Showing posts from January, 2009

Making Macaron

I swear, these are my favorite cookies. And no, I didn't start liking them after the Parisian crowd (then Japan, then Taiwan...) fell into a frenzy over these tiny little petit fours. I really cannot recall when I had them for the first time. But I just love the outrageous colors and the lovely textures -- crispy on the outside and chewy on the inside. The high sugar content and egg whites make the inside not only chewy but also sticky. It is also interesting that almond meal/flour (basically ground up almonds) is used, so there are bits and pieces of chewable almond particles. Again, Y had the most perfect notes and recipe from Le Cordon Bleu. We made pistachio, lemon, chocolate, and raspberry. There is just one master recipe of the dough (beat up egg white + powdered sugar + almond flour). Then it can be divided into portions to be mixed with flavoring and coloring:

Type: what's in the doughwhat's in the filling
Pistachio: green coloring onlypistachio paste+butter
Lemon: ye…

Making Pate

When my friend Y called to ask me if I wanted to join in the sharing of a quarter pig purchase, I thought "why not?" Well, I took home all these random parts like kidney, liver, and heart. So it is only natural to make some pate out of the liver. I've never attempted it before so I was very excited, especially at the prospect of using caul fat! It is a beautiful piece of fatty membrane that surrounds the internal organs. It has a fractal pattern of the fatty deposits. In Chinese cooking it is sometimes used to wrap fish before steaming or frying, and sometimes used to wrap deep frying items. The idea is sort of like larding a piece of roast to keep it moist. The recipe is from NPR, although I substituted the chicken livers with pig liver. It taste pretty good!!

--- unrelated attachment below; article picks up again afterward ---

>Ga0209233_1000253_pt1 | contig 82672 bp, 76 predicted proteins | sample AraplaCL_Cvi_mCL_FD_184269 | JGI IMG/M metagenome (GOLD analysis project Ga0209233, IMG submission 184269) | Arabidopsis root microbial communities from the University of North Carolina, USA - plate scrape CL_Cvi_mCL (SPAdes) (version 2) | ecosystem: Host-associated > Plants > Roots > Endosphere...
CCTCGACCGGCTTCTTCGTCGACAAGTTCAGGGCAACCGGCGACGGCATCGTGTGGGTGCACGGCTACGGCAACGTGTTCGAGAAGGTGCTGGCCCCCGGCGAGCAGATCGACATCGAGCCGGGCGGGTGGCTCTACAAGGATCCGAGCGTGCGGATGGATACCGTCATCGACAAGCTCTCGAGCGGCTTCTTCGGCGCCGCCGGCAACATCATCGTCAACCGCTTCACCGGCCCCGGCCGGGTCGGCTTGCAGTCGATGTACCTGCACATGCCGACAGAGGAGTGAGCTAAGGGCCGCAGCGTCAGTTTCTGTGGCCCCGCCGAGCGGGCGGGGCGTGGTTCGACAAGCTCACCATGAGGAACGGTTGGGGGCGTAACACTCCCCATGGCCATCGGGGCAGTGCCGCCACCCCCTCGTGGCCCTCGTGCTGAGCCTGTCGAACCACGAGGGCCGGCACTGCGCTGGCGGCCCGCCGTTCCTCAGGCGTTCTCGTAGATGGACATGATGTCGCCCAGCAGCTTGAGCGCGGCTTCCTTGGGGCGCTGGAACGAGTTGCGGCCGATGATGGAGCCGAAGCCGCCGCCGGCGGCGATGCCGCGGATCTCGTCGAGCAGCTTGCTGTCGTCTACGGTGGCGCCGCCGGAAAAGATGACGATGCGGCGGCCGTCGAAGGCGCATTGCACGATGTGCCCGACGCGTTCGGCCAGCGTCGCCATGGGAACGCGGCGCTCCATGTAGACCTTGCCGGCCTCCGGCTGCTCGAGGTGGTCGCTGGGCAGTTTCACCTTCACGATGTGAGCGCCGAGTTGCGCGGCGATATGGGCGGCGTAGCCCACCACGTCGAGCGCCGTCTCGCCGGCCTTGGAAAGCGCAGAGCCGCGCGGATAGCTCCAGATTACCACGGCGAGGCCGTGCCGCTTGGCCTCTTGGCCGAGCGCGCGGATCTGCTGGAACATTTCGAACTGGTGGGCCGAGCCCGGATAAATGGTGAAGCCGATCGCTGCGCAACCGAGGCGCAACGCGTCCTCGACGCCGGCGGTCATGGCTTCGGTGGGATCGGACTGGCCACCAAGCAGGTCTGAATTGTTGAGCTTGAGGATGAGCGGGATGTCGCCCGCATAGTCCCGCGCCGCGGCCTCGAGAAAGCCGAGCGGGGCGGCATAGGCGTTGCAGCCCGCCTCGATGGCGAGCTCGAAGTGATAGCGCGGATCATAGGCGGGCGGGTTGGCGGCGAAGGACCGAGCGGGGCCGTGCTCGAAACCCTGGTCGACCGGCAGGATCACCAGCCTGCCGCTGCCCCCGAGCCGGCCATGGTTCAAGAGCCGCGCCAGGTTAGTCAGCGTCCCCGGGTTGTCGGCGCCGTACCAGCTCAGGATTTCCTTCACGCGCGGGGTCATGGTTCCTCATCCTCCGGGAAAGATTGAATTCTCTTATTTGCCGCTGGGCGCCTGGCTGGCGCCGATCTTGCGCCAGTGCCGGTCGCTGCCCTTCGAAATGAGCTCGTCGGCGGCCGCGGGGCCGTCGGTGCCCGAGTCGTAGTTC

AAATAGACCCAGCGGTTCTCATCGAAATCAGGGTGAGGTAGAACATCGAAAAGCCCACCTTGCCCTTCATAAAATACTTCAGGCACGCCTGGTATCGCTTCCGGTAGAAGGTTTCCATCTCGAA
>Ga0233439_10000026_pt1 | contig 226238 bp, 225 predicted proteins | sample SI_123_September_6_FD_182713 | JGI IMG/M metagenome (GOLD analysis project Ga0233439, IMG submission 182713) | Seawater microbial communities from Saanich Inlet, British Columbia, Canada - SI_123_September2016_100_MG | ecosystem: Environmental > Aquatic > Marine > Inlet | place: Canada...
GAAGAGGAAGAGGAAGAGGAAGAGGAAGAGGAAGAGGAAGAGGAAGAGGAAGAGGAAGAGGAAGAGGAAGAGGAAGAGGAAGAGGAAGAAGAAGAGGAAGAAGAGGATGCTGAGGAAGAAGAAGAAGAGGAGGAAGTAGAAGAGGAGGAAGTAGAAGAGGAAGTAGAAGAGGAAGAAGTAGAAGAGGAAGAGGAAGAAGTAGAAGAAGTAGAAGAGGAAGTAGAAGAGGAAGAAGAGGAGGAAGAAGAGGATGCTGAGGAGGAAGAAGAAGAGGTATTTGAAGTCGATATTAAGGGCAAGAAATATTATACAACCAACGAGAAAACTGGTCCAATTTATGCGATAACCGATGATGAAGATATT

Tea Amai & Bake House

The Cornell "ChemE Jury" group had a reunion again since John was in town. Too bad Joe is missing again this time. We first had brunch at Cafe Cluny in the West Village. The food was good, but the portion was a bit small. We continued our conversation at yet another tea place in the vicinity of East Village, Tea Amai & Bake House. The place is tiny with about only 6 tables. The back room has more of an "atmosphere" with low lighting, and little foot traffic. We had to sit in the front and endured the cold draft whenever someone walked in and out of the place. It's not really a tea house because it's pretty much a self-service place (order and take your own stuff to your table or to-go), although one can order pots of tea. The pastries are all asian influenced and are quite delectable -- they were all deliberately sweetened very lightly. We tried an assortment of cookies, a matcha chocolate cake, and their signature green tea cupcake. Overall a nice plac…